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March 1955

Studies of Duodenal Fluid in: Alkaline Phosphatase

Author Affiliations

From the Children's Medical Center, Division of Laboratories and Research, and Department of Pediatrics, Harvard Medical School; formerly World Health Fellow (Dr. Leubner).

AMA Am J Dis Child. 1955;89(3):341-345. doi:10.1001/archpedi.1955.02050110407012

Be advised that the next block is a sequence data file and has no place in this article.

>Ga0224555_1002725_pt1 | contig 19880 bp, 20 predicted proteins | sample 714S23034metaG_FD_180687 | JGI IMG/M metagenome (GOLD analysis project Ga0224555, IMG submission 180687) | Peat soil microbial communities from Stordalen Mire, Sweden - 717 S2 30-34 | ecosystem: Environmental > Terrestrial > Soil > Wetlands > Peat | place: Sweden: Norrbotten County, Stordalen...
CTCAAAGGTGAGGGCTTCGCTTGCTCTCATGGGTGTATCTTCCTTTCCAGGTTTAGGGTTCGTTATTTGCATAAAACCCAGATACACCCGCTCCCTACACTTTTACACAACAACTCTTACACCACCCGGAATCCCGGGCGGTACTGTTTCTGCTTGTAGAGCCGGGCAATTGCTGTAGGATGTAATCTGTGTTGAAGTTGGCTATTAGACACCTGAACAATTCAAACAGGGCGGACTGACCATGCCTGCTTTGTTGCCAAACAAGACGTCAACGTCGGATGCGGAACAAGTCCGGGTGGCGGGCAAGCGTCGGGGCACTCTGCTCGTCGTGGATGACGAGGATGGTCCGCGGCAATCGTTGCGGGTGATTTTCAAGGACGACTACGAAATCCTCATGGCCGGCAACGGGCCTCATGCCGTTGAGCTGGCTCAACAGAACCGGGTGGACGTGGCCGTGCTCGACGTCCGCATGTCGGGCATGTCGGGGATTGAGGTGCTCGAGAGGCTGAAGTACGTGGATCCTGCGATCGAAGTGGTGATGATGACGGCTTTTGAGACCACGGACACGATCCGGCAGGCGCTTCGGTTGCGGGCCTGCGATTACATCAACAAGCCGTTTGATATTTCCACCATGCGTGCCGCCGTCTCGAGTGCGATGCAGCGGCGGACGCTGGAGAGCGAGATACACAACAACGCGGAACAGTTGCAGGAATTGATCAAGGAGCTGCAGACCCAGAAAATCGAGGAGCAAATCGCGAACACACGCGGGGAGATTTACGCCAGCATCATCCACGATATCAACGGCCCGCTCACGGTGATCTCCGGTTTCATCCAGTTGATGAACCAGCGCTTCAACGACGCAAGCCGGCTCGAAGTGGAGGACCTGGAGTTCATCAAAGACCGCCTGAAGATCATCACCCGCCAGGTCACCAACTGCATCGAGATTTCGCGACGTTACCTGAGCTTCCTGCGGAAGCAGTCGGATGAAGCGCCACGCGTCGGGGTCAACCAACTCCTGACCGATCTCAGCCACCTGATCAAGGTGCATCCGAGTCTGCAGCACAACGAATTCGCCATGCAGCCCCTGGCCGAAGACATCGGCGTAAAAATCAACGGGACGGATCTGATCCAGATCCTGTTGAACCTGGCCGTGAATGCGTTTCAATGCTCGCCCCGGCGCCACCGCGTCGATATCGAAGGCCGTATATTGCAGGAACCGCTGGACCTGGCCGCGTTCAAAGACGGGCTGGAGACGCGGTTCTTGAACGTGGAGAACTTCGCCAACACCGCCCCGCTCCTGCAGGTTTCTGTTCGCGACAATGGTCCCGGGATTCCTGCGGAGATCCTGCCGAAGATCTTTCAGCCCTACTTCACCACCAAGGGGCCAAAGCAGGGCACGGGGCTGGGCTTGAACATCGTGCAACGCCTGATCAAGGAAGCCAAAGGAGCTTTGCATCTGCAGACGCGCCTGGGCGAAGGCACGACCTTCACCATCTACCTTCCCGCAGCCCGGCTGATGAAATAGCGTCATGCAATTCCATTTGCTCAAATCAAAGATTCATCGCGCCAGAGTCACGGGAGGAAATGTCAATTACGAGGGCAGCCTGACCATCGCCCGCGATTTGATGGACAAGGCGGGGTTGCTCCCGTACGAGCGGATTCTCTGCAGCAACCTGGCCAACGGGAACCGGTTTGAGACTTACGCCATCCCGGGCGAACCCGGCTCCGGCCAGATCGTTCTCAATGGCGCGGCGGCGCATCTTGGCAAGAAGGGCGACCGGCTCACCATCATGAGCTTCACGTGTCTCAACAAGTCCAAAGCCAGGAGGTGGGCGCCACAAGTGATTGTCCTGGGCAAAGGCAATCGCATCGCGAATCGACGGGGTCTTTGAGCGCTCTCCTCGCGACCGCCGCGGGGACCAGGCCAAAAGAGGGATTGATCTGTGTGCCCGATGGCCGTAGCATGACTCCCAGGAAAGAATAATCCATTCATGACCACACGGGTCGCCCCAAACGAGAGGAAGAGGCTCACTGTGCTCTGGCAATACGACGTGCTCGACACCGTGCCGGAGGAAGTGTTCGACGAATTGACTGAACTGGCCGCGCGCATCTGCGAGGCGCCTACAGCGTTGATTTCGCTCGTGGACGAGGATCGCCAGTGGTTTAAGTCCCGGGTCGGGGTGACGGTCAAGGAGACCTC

The assay of duodenal fluid for the activity of the digestive pancreatic enzymes is a well-established procedure in the study of nutritional disorders in early life. In mucoviscidosis with complete pancreatic insufficiency lipase, amylase, protease, chymotrypsin, and carboxypeptidase are absent or markedly reduced. In some instances of mucoviscidosis one may obtain a partial or selective reduction of enzyme activity.1 In idiopathic celiac disease, as in a great variety of other nutritional disorders, the activity of pancreatic enzymes in duodenal fluid is normal.* However, deficiencies of pancreatic amylase in celiac disease3 and of all the digestive enzymes in some patients with severe malnutrition and in kwashiorkor4 have been claimed. Although alkaline phosphatase is not a "digestive" enzyme, it is also secreted by the pancreas. Its activity in the duodenal contents represents, in addition, the contribution from the liver and of the intestinal mucosa. The purpose of this report

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